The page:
For her second solo exhibition at Melanie Roger Gallery, KIRSTIN CARLIN takes her title “Pleasure Garden” from a dynamic watercolour by New Zealand artist Frances Hodgkins (1869-1947). Carlin has also taken as inspiration and points of departure landscapes from the collection of the Auckland Art Gallery and permuted these with her own virtuosic technique while also keeping in mind the high-key colours of Matisse's fauvist period. Historically, pleasure gardens were open to the public, places for leisure and recreation and Carlin has extended this sense of familiarity, fun and pleasure into her latest works.
This new suite of oils on board develops landscape forms, as did her earlier “Other Avenues” series of 2014. Within “Pleasure Garden” Carlin has deftly and assuredly conjured up tall trees with canopies mingling into clouds, serpentine paths and above all dizzying profusions of nimble lines and riotous colour. Inside these scenes, foliage, soil and sky shift and combine to form joyful and unpredictable variations of painted shapes.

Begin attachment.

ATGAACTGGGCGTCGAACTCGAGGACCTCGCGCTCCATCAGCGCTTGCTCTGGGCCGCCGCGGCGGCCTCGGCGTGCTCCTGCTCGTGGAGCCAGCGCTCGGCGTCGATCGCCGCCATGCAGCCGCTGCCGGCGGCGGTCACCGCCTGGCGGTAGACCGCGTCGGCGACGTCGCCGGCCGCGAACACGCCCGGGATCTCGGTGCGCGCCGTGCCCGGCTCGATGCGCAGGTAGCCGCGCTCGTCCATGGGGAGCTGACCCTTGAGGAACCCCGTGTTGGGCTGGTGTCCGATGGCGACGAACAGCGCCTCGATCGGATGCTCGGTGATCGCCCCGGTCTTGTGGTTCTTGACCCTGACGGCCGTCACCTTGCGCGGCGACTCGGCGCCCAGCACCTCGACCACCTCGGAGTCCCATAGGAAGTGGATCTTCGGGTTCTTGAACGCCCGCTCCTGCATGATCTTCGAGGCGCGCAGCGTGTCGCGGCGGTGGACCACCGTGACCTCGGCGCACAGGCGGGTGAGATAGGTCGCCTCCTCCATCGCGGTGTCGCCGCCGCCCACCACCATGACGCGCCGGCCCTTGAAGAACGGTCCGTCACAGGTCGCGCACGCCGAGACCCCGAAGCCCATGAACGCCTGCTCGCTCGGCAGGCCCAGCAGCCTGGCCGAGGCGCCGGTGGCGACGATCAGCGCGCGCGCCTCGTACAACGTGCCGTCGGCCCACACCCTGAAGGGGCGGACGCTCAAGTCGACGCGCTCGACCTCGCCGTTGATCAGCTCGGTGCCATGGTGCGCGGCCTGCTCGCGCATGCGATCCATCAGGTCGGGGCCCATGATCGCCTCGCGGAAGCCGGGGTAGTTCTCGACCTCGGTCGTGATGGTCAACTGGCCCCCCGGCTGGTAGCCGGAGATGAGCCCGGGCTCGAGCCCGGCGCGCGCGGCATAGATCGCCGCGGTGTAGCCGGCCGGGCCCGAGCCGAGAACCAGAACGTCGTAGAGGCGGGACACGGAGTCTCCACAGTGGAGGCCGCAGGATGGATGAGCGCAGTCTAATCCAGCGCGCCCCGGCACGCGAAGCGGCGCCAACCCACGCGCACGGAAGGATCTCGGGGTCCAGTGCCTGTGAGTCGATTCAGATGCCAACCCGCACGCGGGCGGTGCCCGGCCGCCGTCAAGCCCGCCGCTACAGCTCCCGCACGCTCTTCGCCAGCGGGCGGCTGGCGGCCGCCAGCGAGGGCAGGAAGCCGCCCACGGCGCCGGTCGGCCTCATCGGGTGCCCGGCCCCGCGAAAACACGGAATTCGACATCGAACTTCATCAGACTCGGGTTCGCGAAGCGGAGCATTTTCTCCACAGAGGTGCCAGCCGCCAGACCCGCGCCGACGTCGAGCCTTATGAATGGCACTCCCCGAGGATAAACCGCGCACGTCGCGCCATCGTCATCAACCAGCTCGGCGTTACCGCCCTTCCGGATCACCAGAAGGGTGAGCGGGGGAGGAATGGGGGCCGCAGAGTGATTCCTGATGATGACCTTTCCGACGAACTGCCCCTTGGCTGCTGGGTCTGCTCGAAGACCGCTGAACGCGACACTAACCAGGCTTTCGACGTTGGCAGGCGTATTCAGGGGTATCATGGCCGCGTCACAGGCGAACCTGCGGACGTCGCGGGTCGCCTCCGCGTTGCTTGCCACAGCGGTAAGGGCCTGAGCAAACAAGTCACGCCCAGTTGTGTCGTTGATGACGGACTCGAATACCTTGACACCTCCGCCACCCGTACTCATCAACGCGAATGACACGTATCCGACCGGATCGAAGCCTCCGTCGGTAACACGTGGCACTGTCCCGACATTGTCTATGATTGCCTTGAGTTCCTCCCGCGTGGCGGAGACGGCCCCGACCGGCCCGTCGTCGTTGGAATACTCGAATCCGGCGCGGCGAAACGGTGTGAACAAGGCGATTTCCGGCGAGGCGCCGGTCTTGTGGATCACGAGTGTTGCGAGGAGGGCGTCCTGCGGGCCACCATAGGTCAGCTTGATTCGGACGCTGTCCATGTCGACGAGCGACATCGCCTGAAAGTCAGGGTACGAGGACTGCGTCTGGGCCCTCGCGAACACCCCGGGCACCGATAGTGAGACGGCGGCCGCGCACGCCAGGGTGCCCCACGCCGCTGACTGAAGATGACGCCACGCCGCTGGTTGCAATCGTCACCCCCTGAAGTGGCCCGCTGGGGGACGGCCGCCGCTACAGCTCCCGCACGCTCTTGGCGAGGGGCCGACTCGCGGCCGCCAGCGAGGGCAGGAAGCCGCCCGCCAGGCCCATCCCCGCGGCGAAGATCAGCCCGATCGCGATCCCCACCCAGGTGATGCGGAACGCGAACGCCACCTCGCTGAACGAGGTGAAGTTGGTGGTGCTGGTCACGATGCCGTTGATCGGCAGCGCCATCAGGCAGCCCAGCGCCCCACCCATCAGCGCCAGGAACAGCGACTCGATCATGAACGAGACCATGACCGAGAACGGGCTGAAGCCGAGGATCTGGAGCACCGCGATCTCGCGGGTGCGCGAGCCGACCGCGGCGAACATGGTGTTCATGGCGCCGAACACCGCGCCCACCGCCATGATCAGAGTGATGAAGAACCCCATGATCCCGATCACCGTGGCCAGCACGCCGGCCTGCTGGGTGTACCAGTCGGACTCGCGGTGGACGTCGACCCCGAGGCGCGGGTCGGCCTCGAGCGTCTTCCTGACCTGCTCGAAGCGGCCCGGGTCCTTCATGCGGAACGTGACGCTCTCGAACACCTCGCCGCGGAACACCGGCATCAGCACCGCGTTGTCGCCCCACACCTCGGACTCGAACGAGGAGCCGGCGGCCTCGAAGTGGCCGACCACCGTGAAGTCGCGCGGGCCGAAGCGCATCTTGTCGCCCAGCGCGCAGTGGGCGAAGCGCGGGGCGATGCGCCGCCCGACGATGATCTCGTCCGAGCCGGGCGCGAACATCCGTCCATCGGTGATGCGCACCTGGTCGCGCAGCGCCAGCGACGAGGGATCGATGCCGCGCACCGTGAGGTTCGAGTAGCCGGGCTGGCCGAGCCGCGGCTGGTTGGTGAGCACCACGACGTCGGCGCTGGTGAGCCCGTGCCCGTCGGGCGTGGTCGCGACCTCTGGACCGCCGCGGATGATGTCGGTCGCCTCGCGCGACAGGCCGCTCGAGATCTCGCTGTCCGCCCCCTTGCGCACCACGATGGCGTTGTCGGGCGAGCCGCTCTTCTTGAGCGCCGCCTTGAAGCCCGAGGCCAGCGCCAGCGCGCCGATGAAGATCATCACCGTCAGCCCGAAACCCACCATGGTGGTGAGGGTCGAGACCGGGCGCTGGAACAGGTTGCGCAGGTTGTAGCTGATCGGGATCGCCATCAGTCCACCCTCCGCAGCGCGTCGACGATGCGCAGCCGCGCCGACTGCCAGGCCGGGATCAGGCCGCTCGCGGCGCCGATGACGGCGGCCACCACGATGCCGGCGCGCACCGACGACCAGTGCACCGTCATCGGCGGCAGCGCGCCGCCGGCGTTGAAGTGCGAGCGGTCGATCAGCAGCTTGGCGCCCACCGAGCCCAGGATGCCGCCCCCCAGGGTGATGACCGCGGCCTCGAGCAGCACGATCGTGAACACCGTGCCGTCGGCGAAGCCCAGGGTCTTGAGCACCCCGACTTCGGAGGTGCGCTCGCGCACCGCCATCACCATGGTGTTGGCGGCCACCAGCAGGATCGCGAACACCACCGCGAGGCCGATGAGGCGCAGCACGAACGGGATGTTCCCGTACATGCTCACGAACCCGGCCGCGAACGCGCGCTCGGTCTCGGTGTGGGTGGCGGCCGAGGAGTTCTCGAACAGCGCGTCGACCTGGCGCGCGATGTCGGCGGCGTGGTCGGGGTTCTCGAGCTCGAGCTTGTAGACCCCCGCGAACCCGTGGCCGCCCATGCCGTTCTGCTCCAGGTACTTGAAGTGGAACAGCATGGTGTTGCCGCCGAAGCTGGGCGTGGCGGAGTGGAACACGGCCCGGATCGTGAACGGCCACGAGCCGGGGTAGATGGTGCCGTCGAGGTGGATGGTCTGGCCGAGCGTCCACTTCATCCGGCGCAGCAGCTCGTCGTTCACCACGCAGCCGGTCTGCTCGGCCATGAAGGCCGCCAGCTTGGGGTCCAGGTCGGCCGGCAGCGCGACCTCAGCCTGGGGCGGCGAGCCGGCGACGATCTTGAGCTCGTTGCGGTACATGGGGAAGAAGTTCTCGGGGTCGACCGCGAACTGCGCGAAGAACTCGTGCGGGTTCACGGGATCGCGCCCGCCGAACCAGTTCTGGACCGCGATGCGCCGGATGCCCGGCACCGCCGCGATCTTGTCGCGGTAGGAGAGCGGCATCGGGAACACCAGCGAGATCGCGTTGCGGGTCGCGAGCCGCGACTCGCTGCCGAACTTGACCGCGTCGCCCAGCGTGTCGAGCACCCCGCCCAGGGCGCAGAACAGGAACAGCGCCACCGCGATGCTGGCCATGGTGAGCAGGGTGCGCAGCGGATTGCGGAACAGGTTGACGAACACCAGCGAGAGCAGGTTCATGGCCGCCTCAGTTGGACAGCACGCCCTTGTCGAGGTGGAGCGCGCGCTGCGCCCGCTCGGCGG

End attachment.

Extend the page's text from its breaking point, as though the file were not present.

Installation view with work by Emma Fitts (left), Christchurch 2014. This exhibition "Pleasure Garden" will feature a collaborative window installation with UK based artist EMMA FITTS who was recently the 2014 Olivia Spencer Bower awardee in Christchurch.
Interested in the work and life of New Zealand painter Edith Collier, Fitts began her work for "Pleasure Garden" by studying a black and white photograph taken by Annie Davis in the 1920s of Edith Collier standing with a basket of lilies in a garden. Carlin's small floral still life in shades of apricot, peach and pink has been framed in a greeny blue inspired by Edith Collier's, Maketu Pa, Kawhia, circa 1927.
Carlin and Fitts work have both evolved from imagining beyond the historical record. Fitts work "Garden Chair for Edith Collier" is constructed from an upholstery pattern in an attempt to open up a conversation on both the texture and colours of Edith's life and work. Carlin's work further extends this dialogue, combining colours from Edith Collier's landscape painting and the soft forms of her own still life imagery to extend the geometric forms of the garden chair. (or Fitts work).